Uematsu’s decades of involvement in Final Fantasy are represented by “Liberi Fatali” and “Advent: One-Winged Angel” both of which are presented with darker, more visceral arrangements. Final Fantasy VIII‘s “Liberi Fatali” begins with a gritty bass and guitar work reminiscent of late 1980’s Metallica, although Uematsu’s contribution on the organ brings fans a more familiar sound. The vocals are as haunting and powerful as ever, and post-production mixing adds an otherworldly quality to them which serves the omininous arrangement nicely.

Final Fantasy VII‘s “Advent: One-Winged Angel” is a faithful performance of the original reprisal of “One-Winged Angel”, but filtered through the same goth-rock/industrial filter as “Liberi Fatali” (Uematsu knew what he wanted when he recruited Yoshitaka Hirota!) Fans of the iconic piece who find the opening of “Advent: One-Winged Angel” anemic and will not find anything stronger in snare drum bridge at 2:30, which reminded me of “Snoopy’s Christmas”, but the final verses absolutely crackle with high-intensity performances from all band members notably, the guitar break at 4:25. Consider it a thinking man’s version of “One-Winged Angel”.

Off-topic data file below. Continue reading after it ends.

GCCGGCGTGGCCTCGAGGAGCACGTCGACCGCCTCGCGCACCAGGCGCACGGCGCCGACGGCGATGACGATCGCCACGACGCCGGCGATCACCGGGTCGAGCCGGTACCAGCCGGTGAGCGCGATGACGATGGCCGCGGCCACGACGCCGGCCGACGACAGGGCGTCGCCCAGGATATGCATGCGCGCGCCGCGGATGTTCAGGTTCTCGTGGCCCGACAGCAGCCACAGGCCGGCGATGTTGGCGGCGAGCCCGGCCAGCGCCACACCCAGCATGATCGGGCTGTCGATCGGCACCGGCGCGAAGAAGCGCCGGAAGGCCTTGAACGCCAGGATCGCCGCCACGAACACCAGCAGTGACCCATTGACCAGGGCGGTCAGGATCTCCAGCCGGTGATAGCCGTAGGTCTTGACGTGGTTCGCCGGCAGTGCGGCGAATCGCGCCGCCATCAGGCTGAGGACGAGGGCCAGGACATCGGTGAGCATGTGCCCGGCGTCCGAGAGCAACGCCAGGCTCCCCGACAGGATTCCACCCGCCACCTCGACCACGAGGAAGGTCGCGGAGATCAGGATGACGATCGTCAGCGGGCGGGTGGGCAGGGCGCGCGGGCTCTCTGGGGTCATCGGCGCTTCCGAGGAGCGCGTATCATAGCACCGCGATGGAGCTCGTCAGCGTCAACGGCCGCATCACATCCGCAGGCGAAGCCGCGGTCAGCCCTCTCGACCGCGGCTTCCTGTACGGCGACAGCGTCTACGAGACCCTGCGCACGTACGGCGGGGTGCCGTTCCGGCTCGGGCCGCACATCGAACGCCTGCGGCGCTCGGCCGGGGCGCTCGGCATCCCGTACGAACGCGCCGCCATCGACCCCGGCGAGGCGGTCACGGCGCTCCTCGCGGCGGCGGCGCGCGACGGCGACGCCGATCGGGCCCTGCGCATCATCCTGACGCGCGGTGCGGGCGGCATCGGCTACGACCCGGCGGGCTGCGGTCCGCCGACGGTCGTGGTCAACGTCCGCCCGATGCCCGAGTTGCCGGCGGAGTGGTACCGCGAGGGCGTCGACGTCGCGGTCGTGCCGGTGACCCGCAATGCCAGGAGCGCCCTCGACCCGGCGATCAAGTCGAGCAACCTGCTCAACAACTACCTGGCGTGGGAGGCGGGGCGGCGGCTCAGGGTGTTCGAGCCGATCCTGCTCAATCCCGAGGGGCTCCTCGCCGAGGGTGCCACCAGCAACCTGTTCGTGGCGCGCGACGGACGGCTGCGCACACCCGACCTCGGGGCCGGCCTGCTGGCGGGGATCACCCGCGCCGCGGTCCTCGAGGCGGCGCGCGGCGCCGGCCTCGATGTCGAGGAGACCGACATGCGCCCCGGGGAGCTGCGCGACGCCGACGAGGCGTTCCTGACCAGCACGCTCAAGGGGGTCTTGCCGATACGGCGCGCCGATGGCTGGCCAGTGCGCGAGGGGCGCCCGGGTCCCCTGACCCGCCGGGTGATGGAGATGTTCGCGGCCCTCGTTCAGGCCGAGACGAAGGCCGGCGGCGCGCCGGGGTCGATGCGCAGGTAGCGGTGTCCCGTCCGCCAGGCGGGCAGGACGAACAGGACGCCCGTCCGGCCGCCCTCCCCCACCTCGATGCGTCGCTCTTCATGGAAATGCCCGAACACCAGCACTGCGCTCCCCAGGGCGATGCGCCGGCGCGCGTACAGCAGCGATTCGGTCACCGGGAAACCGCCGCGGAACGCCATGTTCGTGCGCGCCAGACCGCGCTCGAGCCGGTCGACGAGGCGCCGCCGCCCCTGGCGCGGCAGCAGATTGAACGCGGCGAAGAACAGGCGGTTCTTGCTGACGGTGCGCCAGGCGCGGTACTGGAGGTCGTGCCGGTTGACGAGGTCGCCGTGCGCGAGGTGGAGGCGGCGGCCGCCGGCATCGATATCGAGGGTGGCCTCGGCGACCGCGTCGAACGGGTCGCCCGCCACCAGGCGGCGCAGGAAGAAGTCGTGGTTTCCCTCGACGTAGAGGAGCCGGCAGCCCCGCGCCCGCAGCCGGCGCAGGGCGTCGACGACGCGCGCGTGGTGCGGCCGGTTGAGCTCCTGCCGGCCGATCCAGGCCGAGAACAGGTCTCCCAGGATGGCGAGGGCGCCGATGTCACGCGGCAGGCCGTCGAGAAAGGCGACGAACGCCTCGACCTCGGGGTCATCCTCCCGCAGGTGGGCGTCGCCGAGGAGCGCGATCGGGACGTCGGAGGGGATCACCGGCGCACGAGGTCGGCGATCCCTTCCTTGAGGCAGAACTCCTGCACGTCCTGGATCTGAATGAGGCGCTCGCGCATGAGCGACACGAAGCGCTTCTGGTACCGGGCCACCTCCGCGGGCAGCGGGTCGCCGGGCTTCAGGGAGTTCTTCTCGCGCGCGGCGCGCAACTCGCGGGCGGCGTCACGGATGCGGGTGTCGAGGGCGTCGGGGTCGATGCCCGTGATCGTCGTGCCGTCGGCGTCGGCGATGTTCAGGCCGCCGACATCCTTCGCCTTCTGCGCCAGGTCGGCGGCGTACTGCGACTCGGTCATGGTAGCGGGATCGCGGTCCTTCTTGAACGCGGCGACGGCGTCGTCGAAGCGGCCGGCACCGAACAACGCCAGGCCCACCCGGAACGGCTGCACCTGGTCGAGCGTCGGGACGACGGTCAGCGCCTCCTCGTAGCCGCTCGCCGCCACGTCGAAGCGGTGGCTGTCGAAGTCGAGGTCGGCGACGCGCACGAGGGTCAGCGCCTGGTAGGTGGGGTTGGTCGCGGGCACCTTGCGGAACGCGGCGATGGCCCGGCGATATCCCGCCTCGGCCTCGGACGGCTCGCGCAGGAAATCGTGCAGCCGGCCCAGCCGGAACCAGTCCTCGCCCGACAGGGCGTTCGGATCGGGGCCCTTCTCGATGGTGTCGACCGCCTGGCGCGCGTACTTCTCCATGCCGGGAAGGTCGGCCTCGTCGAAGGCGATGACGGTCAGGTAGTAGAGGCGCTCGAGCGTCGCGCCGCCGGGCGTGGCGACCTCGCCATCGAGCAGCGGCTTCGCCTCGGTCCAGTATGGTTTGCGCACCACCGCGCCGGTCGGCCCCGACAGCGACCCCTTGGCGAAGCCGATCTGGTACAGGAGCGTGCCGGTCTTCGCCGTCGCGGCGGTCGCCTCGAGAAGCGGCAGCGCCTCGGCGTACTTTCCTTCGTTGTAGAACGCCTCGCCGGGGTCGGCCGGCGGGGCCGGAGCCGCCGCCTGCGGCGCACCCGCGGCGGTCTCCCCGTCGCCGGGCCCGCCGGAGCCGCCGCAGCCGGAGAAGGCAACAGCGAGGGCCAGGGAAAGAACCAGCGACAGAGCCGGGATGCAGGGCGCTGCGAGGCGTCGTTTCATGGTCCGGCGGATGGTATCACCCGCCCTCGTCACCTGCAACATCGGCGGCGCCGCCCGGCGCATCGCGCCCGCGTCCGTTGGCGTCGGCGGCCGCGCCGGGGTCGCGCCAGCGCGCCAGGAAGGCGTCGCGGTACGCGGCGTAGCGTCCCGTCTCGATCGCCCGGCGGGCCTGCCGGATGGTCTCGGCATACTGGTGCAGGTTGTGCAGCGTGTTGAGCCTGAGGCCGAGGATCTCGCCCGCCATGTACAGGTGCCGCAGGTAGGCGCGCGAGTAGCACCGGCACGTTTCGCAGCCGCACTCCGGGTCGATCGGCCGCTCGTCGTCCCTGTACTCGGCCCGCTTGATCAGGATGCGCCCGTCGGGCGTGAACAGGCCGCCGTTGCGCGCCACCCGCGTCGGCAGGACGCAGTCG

“Thread of Fate” from Guin Saga is every bit as tender and pensive of an arrangement as the previous two are rough and gritty. The harp and flute introduction establish the theme which is soon transformed into a hard rock power ballad which manages to preserve the overall feel of the piece without running away with it. Fans of The Black Mages will find this to be the most similar track to their style present on Octave Theory.

Lost Odyssey‘s “Bo-Kon-Ho-Ko” stays faithful to the soundtrack arrangement by opening with a slightly abrasive vocal and organ phrase that tones down after a key change before opening up into a wailing guitar arrangement underneath of choral-style vocals. As one of Uematsu’s more rock-driven compositions, it is not a surprise that “Bo-Kon-Ho-Ko” stands out as the most epic, sweeping and guitar-driven arrangements on Octave Theory. Blue Dragon‘s “Eternity” is perhaps the heaviest (and loudest) track on the album. The screaming guitar introduction and screaming, well… screaming… alerts the listener that they are in for a completely new experience with Earthbound Papas and I wouldn’t have it any other way for this track. The rock band feel is quite excellent and it clips by at a fast and frantic pace with the ending guitar solo recalling, and challenging, the excellence of Yngwie Malmsteen.